As the aerospace industry moves toward supersonic travel and other innovations, 3D printing is keeping pace. Last week, Boom Supersonic announced a partnership with 3D-printer-maker Stratasys. Meanwhile, Airbus recently debuted a mini 3D-printed aircraft.
Boom will accelerate production of advanced tooling and production-grade aircraft parts using Stratasys FDM 3D printing technology.
The first flight of Boom’s XB-1, the company’s supersonic demonstrator is expected to take place next year. The supersonic airliner should be able to fly 2.6 times faster others on the market By accelerating to 1,451 miles per hour, the planes could reduce typical New York to London flight times of seven hours to just over three hours, according to Blake Scholl, founder of Boom, which is headquartered in Denver.
“Supersonic flight has existed for over 50 years, but the technology hasn’t existed to make it affordable for routine commercial travel,” Scholl said. “Additive manufacturing helps accelerate development of a new generation of aircraft.”
The company will use Stratasys FDM printers to produce on-demand parts made from production-grade thermoplastics.
After making the rounds at airshows, Airbus has resumed testing it’s small pilotless aircraft made with 3D printing technology. The aircraft, known as THOR, which stands for testing high-tech objectives in reality, serves as a testbed for many futuristic aircraft technologies: from 3D-printed structural parts to advanced aerodynamics and artificial intelligence, said Detlev Konigorski, who oversees the THOR project, headquartered in Hamburg, Germany.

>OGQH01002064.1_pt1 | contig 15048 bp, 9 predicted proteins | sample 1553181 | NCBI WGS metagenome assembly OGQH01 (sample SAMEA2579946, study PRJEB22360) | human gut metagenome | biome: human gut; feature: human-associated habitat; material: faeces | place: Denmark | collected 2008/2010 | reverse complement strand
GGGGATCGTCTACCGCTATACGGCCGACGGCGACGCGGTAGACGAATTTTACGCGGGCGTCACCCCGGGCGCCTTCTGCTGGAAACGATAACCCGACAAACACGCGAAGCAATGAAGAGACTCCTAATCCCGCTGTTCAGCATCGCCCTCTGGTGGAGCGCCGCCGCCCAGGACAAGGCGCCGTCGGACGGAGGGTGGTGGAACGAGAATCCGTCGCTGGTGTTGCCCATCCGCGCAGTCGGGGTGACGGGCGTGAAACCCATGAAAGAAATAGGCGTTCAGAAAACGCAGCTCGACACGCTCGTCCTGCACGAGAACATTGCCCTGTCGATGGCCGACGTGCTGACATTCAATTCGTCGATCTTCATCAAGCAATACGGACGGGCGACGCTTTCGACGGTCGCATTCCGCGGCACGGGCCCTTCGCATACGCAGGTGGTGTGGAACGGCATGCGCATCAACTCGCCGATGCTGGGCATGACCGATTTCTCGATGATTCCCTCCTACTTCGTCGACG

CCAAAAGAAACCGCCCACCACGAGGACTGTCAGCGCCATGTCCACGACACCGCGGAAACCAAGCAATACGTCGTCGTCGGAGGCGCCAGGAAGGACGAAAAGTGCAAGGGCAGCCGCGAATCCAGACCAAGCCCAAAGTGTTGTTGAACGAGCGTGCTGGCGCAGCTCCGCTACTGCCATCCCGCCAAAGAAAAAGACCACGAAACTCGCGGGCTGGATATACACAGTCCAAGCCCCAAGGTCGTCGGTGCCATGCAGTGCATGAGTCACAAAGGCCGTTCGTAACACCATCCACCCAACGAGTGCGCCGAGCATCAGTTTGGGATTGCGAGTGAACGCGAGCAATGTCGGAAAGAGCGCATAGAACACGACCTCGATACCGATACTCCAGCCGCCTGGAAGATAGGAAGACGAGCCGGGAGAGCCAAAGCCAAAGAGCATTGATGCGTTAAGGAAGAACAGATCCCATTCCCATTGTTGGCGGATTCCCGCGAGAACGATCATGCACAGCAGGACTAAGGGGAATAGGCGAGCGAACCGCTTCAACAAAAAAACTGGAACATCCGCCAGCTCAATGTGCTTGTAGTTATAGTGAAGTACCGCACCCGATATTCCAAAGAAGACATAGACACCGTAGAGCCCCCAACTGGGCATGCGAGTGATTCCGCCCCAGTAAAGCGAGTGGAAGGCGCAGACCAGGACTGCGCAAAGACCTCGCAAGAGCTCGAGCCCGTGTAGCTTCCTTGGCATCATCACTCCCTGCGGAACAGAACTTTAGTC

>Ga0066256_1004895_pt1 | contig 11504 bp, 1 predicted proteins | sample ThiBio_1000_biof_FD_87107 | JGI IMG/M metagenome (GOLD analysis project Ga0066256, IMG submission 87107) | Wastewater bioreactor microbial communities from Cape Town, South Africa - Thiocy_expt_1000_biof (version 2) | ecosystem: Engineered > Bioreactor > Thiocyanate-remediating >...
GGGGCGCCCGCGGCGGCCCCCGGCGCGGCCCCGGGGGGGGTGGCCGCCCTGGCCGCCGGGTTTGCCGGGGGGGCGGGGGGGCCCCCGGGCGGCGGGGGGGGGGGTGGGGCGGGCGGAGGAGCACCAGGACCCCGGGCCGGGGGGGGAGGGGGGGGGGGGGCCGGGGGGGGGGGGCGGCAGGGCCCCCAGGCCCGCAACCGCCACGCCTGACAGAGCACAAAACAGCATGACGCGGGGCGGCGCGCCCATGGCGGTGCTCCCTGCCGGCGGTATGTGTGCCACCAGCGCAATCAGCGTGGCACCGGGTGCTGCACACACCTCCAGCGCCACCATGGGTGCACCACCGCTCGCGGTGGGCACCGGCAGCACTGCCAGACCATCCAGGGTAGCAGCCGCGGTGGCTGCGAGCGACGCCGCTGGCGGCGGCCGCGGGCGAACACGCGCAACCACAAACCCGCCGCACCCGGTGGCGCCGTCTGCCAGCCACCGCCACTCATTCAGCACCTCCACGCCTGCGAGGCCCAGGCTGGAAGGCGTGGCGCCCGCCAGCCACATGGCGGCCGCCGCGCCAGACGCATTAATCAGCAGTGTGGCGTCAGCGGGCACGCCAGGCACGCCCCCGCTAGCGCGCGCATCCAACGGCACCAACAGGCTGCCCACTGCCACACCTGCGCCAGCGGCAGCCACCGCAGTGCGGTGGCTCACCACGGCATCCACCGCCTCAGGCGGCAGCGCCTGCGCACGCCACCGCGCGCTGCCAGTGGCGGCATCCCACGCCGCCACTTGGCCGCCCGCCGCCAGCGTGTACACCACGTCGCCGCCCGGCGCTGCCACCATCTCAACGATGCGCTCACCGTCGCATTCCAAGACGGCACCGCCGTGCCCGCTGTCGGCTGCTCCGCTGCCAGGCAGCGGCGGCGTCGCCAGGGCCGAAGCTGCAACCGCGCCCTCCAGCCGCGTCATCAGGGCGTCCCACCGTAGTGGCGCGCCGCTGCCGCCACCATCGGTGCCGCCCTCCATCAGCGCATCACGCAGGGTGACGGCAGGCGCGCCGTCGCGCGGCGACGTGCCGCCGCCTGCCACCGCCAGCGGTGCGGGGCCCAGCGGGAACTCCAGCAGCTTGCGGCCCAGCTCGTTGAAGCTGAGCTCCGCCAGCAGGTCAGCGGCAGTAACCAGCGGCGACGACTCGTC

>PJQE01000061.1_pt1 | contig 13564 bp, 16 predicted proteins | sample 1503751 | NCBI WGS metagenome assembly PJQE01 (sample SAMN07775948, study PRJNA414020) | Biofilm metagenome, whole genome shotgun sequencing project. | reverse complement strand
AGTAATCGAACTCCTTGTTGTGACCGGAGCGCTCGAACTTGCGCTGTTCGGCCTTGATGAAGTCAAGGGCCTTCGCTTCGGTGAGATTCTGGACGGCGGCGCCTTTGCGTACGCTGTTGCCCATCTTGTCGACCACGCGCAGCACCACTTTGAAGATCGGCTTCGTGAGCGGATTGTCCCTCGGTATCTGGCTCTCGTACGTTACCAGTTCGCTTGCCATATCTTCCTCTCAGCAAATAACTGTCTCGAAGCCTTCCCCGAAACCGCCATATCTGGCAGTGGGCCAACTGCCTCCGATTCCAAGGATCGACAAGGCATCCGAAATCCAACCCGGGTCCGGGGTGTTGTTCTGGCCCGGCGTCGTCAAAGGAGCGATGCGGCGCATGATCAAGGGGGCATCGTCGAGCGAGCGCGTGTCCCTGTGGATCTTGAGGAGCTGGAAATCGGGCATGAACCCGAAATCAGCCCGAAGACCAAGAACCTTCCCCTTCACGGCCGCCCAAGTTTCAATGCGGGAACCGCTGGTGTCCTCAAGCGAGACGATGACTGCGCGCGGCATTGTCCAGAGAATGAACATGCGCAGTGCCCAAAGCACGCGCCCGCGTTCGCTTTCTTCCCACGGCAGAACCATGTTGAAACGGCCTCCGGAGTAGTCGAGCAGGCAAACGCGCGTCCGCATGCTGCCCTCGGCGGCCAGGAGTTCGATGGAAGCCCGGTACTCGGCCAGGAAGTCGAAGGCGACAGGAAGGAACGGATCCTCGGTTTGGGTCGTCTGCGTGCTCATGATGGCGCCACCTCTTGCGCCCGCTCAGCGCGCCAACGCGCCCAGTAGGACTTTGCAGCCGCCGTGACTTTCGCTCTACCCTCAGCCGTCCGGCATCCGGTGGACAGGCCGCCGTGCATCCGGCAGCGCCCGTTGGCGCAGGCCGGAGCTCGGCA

Ninety percent of THOR’s structural components were 3-D printed from plastic polyamide power. The aircraft weighs about 46 pounds and can fit in a 13-foot square space, he added.
“This mini aircraft does not represent an actual airliner design Airbus is considering, rather it is a platform to enable low-risk and fast-track development of different technologies in real flying conditions,” Konigorski said.
Konigorski is part of Airbus’s emerging technologies and concepts activity.
THOR’s initial flight took place in November 2015, and the mini aircraft recently resume testing following its display at recent air shows.
“The first flight was simply about flying,” Konigorski said. “Now, we want to generate basic data on things like altitude, speed and acceleration in a turn.”
A big advantage for THOR is the short lead time of 3D-printing, which significantly reduced development time for producing the technology demonstrator compared to traditional manufacturing methods.
Using an existing design concept, it took approximately seven weeks to print the THOR aircraft’s 60 structural segments, followed by approximately one week for assembly and three days to fine tune the electrical systems before it was flight-ready, Kornigorski said.
Follow-on THOR versions currently are being assembled at the new Center of Applied Aeronautical Research in Hamburg. These aircraft will feature a modular design allowing for greater flexibility in airframe and structural testing, he added.
For example, the second THOR version will accommodate interchangeable wings, including concepts for a hexagonal wing with support structure derived from a honeycomb design; a metallic aluminum wing; and a flexible wing made from carbon-fiber reinforced plastics, Konigorski said.
Once wing testing is complete, the THOR project will focus on artificial intelligence. The idea is for a THOR aircraft to land completely on its own, identifying obstacles on the runway and determining whether it is safe to touch down without support from any ground infrastructure.
While these 3D printed parts aren’t quite ready for prime time—they’re not flying passengers or packages commercially—they’re closer and closer to getting there.